Jaisalmer, Rajasthan

Relish local cuisine: a trip to Jaisalmer

One fine day I found Jaisalmer – a desert town in Rajasthan was beckoning me. I am basically a home person, and do not enjoy going out very often. I venture out of my comfortable abode only when it is necessary. But occasionally travel bug bites me, and most of the time, a quiet and beautiful destination starts attracting me.  For me, my ideal journey is the one, where I can soak in the beauty and culture of the place, and enjoy local cuisines. I am not a shopaholic. I buy something only if I get to see a unique show piece, trinket or such ethnic items that are not available where I live.

Trip To Jaisalmer – The Golden City

I always like to go for vacations to relax and spend some quality time with my family or friends. One such memorable and an ideal journey was when I went to the Indian desert town of Jaisalmer. We decided to go to Jaisalmer in winters in the month of December. Our family friends from Mumbai were to join us there. We checked web portals, and found that Jaisalmer airport is managed by Indian Air force, and Jodhpur is the nearest civilian airport. From there it takes around five hours by road to reach Jaisalmer. Many domestic airlines have flights to Jodhpur from major cities of India. There is a direct train from Delhi to Jaisalmer. We decided to go by train.

We had an overnight journey from Delhi to Jodhpur. From there we took a taxi and reached Jaisalmer. One of our relative stays there. We decided to rest and freshen up at our relatives’ place. In the evening we had planned to go to desert safari, and camp in the desert at night.

Our hosts served us a famous Rajasthani cuisine known as ‘laal maas’ (literally meaning red meat). It is a mutton dish made with red chilies and whole spices. This fiery dish gets its red color from red chilies. No tomato is added. Meat is cooked on slow heat for hours. The meat was so well cooked that it melted in our mouth. Being a desert, most cuisine here require very less water, and there is widespread use of milk and ghee (rarefied butter).

Laal Maas

Laal Maas, a fiery mutton curry

We set out for desert safari in the evening. Jaisalmer or ‘The golden city’, is a world heritage site, and is situated in Thar desert in the state of Rajasthan. The state of Rajasthan is well-known for its palaces and Maharajas, and their princely lifestyles. On our way to sand dunes, we noticed that the buildings and havelis (mansions) there are mostly made of yellow sandstone – giving it the sobriquet – ‘the golden city’. Many buildings had intricate designs carved on them.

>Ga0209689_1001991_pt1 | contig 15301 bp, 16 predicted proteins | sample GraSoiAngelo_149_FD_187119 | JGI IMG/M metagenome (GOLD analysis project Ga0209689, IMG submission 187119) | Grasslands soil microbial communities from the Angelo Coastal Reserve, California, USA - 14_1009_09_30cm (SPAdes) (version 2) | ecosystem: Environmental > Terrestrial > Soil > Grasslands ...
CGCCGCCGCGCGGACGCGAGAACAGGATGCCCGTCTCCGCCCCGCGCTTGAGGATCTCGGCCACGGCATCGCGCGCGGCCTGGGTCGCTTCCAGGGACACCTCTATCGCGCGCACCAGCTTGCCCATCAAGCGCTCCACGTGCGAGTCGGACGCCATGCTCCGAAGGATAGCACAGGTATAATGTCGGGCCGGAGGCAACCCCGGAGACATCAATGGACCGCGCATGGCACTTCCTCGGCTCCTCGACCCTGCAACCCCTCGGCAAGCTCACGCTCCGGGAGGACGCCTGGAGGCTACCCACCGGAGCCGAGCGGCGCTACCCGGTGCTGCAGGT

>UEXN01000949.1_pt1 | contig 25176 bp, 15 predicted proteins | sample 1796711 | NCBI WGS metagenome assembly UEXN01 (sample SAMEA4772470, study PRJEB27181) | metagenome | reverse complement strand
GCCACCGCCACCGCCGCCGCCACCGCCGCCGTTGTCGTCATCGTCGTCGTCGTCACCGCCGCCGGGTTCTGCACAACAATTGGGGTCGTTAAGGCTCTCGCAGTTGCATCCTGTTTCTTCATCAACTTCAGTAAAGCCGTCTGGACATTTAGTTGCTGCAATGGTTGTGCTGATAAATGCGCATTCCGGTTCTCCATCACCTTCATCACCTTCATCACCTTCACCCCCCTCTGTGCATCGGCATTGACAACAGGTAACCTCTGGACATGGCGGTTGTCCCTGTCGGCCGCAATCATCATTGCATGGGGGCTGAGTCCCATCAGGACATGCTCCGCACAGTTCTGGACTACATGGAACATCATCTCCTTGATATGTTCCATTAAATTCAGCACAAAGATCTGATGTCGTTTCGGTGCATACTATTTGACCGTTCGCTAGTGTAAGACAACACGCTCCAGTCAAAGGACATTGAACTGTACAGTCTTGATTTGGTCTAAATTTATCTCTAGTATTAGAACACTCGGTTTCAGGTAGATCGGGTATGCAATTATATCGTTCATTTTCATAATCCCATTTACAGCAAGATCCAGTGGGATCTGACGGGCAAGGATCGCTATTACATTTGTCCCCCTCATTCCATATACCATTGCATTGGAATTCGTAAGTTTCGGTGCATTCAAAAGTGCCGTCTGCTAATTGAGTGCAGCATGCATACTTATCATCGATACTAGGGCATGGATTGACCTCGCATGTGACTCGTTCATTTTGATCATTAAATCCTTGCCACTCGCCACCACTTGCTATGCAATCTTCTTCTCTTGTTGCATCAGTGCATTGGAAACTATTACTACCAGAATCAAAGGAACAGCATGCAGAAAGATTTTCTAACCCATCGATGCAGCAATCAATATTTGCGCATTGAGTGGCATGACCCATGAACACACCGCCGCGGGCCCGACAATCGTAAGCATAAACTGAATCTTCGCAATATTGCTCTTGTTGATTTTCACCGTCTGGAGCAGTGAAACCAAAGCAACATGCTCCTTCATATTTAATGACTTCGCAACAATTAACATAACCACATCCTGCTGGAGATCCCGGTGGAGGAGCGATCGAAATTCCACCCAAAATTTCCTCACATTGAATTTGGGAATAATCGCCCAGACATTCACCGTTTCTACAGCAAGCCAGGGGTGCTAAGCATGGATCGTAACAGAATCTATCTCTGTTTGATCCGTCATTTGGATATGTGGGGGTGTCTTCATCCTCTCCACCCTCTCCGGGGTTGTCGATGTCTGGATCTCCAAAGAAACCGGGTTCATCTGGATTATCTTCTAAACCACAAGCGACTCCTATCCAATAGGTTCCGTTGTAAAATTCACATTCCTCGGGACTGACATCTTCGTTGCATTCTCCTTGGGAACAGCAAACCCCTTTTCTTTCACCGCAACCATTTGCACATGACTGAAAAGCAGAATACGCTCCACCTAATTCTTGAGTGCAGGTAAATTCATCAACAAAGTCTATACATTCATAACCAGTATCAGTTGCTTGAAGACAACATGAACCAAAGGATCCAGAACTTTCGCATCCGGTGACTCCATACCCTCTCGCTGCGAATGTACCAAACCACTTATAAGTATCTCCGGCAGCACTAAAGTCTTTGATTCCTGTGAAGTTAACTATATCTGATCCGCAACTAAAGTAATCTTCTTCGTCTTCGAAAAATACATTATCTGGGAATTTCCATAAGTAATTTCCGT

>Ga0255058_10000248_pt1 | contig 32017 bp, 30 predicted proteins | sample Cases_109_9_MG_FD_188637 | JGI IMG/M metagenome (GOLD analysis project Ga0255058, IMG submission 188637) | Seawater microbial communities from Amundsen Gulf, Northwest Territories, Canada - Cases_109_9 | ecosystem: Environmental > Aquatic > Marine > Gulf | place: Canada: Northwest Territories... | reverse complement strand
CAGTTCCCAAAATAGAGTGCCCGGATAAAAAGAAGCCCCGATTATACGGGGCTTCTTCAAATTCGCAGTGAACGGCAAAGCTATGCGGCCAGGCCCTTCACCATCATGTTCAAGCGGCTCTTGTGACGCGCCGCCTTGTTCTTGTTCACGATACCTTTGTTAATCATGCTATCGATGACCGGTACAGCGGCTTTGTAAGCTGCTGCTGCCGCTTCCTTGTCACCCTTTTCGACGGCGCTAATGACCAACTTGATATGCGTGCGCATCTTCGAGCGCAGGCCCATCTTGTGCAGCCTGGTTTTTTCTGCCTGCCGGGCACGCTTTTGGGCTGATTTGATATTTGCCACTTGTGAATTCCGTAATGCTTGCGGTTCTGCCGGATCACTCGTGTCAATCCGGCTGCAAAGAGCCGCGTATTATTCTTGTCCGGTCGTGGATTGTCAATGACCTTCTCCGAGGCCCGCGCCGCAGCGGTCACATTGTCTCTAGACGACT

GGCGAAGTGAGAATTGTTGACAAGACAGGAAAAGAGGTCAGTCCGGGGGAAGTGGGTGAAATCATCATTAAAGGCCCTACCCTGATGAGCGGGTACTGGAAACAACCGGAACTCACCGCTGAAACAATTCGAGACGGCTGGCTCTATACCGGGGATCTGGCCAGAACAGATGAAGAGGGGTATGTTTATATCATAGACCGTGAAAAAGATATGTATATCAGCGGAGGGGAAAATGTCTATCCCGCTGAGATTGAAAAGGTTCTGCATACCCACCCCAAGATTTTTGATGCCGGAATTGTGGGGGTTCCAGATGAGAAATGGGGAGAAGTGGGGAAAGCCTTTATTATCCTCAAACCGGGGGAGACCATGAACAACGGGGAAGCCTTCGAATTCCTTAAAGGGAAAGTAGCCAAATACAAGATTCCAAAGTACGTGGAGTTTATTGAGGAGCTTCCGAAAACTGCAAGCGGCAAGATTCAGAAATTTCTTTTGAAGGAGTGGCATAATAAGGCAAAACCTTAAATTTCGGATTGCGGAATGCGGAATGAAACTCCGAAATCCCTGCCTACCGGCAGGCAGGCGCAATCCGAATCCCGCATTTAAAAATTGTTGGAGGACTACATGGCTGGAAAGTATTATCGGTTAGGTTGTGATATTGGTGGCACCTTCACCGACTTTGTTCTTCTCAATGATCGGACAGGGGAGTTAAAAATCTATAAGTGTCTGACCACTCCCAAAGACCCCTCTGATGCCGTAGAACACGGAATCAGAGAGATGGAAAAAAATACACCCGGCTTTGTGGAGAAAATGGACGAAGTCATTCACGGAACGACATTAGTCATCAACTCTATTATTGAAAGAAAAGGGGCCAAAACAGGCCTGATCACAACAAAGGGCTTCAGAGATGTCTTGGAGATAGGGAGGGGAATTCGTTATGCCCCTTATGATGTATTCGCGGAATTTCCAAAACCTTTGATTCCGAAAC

Jain temple in Jaisalmer

Intricate carving work: Jain temple

Earlier there used to be camel desert safari on the dunes, but now they have started jeep safari as well. We opted for jeep safari. It was a thrilling experience, where our jeep took us through sand dunes at a very fast pace. We stopped at a place to watch sunset, and some of my family members took a camel ride as well.

My ideal yatra: a camel ride

A cute camel; who wants to ride?

After sunset, we were taken to a camp site. We watched lovely cultural program. I was completely mesmerized by folk songs of Rajasthan. The colorful folk dance was another attraction. Later many people joined the dancers. It was very lively atmosphere.


My trip to Jaisalmer: a beautiful sunset in the desert

After dinner we went to our tents. Nights in deserts are very cold, and we were trembling furiously. We quickly went to our beds. The soulful voice of folk singer was still lingering in my mind.

Next day we decided to visit Jaisalmer Fort and Jain temple. There is a market in the Fort where I could see lots of colorful local ware on sale.

Musical instrument ektara

Colorful musical instruments ‘ektara’ on sale


Who wants these puppets?

We decided to go for traditional Rajasthani lunch of ‘dal bati and churma’. I also liked kadhi-chawal, bajre ki roti, and ker-saangri ki sabzi (a locally grown vegetable) and butter milk (chhaach).

Rajasthani thali

Traditional Rajasthani platter

Other famous cuisines of this area are pyaj ki kachodi, mirchi bada, papad ki sabzi, gatte ki sabzi, mawe ki kachodi , milk cake (kalakand) and of course a milk based cooling drink called thandai. You can read the recipe of thandai that I have posted. But we did not have appetite to eat more. Being an arid land, I found that the use of lentils is much more here as compared to green vegetables.

Next morning we returned back to Jodhpur, from where we boarded the same train for our return journey. Our relatives had packed meals for us to eat during our journey. Our train got late, and we were very thankful to our relatives to pack the meal.

On the whole, it was a memorable trip to Jaisalmer, where I got to know see the culture and lifestyle of people from desert. You too might have gone on a memorable journey. What kind of vacations do you like, a laid back one, or an adventurous holiday? I would love to know about your experience.

I learnt a lot about Rajasthani cuisine which I will share in my future posts.




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Vandana Mathur

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    • Sure Paul. I will share some of these Rajasthani recipes and also from other places of India in my future posts. Thanks for stopping by.

  • I did try this Lal Mans but found it too hot to handle. Moderated the fire with Ghotua Laddoo!

    • Yes, many of the dishes in Rajasthan are too spicy and difficult to handle by outsiders. I use degi mirch in lal mans that gives red color to the curry, but is not very hot.
      I have not tasted ghotua. Will try it on my next visit.

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